Our kitchen has an angled glass roof running the length of our side-return. Internally, it’s constructed so there is a narrow ledge at the top of the wall, on which the glass panels rest, producing a series of impossible-to-clean compartments. These same compartments are where too many be-winged things go to die during the summer months, as they first fly into the kitchen and then up towards the glass roof in a fateful bid for freedom. We rescue as many as we can, but not every butterfly and bumble bee is as lucky. So it is we have something of an insect necropolis this short distance above our breakfast table, and while it’s true I pressed their exquisite remains into the chalky embrace of some filler for the occasion of The Kick-About No.65, no living bee or butterfly was harmed in the process.
From the noise and extravagance of our soundsuit-inspired Kick-About No.64, we’re striking a more melancholy mood this week, as we meander our way past the silent crypts, effigies and monuments of the Père Lachaise cemetery in Paris. With All Hallows Eve but a few short days away, what better time to ruminate on the gossamer veil between the living and the dead…
“Wherever you go in Japan you are never too far away from an encounter with the various spirits, ghosts, symbols, and gods that are guardians of the Buddhist temples and Shinto shrines you can find in nearly every neighbourhood. Luckily for me they are all quite wonderfully visual and emotive, often sporting an unintentionally sinister and stony (pun intended!) smile, weathered by years of exposure to the natural elements. Layering on some murky fog and lighting effects made for some suitably eerie imagery!“
“I’ve never been to the Père Lachaise cemetery but I feel like I know it well from countless gothic horror films and TV shows I’ve watched over the years; it looks like it should have Vincent Price’s evil laughter piped through the mournful paths and mouldering mausoleums. So, my contribution this week is a death-themed image – well it is Halloween this week! I have a big box of old children’s building blocks in the basement I used for a project a few years ago. For my Kick-About contribution this week, I made a bridge construction crossing an imagined River Styx – from the light over to the dark of the Underworld… (cue Mr. Price again).”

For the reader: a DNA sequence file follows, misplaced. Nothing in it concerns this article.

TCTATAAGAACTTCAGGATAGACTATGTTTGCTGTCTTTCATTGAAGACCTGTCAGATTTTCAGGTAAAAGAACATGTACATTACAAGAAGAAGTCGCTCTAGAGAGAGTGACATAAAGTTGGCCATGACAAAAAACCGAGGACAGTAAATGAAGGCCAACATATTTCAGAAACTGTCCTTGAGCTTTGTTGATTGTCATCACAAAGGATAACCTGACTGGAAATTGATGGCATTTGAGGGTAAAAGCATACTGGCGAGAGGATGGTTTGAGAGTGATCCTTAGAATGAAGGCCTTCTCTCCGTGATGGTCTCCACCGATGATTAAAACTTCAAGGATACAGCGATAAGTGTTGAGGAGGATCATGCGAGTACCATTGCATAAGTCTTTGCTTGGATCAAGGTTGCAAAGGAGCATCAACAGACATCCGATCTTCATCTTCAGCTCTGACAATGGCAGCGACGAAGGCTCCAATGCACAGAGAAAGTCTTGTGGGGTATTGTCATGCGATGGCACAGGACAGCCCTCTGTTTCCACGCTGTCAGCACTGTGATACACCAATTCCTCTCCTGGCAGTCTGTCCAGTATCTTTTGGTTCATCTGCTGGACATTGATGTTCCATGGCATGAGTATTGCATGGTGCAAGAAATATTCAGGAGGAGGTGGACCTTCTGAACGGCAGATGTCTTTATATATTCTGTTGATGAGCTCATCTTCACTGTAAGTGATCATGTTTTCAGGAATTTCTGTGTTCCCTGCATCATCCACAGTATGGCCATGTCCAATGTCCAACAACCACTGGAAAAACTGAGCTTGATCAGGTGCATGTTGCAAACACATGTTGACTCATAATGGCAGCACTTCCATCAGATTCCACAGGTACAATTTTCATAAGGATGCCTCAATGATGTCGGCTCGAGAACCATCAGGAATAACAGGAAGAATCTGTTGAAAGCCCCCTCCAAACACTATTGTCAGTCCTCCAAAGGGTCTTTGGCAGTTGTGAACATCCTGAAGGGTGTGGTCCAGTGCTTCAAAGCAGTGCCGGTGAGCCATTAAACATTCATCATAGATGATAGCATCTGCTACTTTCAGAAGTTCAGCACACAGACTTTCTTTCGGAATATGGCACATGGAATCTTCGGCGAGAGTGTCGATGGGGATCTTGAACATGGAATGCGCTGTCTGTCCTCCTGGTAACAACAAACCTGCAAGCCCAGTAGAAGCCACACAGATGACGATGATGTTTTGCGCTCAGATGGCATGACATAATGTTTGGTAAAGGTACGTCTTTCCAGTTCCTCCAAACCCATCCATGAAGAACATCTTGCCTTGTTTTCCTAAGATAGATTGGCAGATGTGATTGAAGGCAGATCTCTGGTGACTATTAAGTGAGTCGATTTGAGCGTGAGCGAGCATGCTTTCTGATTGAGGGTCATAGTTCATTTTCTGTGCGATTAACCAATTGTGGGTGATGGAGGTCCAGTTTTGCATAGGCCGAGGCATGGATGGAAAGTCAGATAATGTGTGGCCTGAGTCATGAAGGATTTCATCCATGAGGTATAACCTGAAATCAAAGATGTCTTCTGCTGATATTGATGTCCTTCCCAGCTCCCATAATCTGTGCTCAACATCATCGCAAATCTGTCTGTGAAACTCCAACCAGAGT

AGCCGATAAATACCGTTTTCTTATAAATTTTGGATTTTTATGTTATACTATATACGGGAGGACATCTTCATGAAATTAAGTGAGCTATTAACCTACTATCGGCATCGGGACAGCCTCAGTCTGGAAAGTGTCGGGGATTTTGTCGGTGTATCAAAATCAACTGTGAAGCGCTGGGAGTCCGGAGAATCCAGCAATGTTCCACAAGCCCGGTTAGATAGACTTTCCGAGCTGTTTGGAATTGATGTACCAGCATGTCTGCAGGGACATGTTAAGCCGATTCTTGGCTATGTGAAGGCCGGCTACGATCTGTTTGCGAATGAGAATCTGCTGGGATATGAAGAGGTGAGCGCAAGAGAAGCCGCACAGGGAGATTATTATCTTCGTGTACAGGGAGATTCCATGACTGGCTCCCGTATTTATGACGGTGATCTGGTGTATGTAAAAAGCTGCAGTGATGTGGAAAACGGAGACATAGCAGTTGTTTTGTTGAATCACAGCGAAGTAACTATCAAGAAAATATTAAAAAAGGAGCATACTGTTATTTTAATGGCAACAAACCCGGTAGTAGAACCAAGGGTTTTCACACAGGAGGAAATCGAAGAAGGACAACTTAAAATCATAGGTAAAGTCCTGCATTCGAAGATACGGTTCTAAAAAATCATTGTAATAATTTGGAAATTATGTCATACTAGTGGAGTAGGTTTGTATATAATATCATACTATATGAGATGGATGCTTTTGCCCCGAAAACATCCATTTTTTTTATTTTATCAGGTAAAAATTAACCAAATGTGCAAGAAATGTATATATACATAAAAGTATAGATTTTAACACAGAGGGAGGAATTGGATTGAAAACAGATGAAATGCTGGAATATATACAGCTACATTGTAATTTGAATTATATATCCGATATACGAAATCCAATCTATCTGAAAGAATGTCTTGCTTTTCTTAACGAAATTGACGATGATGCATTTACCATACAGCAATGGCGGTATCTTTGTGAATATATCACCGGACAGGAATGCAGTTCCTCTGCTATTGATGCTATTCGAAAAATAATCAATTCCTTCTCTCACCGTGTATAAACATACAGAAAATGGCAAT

“Lately, I have been absorbing a lot of German expressionism in my own work, the monochromatic shapely designs of the set dressings are unparalleled and always leave me wanting more. With that in mind, I wanted to do some black and white angular paintings inspired by German expressionism.”
“When I was in my early teens, a group of us from the church youth club used to go once a week to visit old folk living alone in local sheltered housing. We would go in pairs and would be assigned people to visit. My friend Jan and I used to visit Mrs Munday, the sweetest, apple-cheeked, white-haired little old lady you could ever wish for. She was in her late eighties, and of course, the inevitable happened. One day, we had a message from the warden to say that Mrs Munday had died, was due to be buried the following Friday, and would Jan and I like to attend the funeral? Though neither of us had been to a funeral before, we thought we should go
We turned up at the local cemetery at the appointed hour, dressed in our soberest clothing. It was early January, bitterly cold, and tipping down with rain. The warden was there to meet us and led the way through the main part of the cemetery, up the hill where the graves were less closely packed and much less decorated, to a distant corner up on the brow of the hill. As we walked the warden explained that Mrs Munday had had no family and no savings. It would therefore be a pauper’s funeral, paid for by the council, the burial rites to be carried out by an officer of the Salvation Army. The burial itself would be carried out by the single undertaker and the cemetery groundsman. She had asked Jan and I to attend as she knew of no one else Mrs Munday had any social contact with.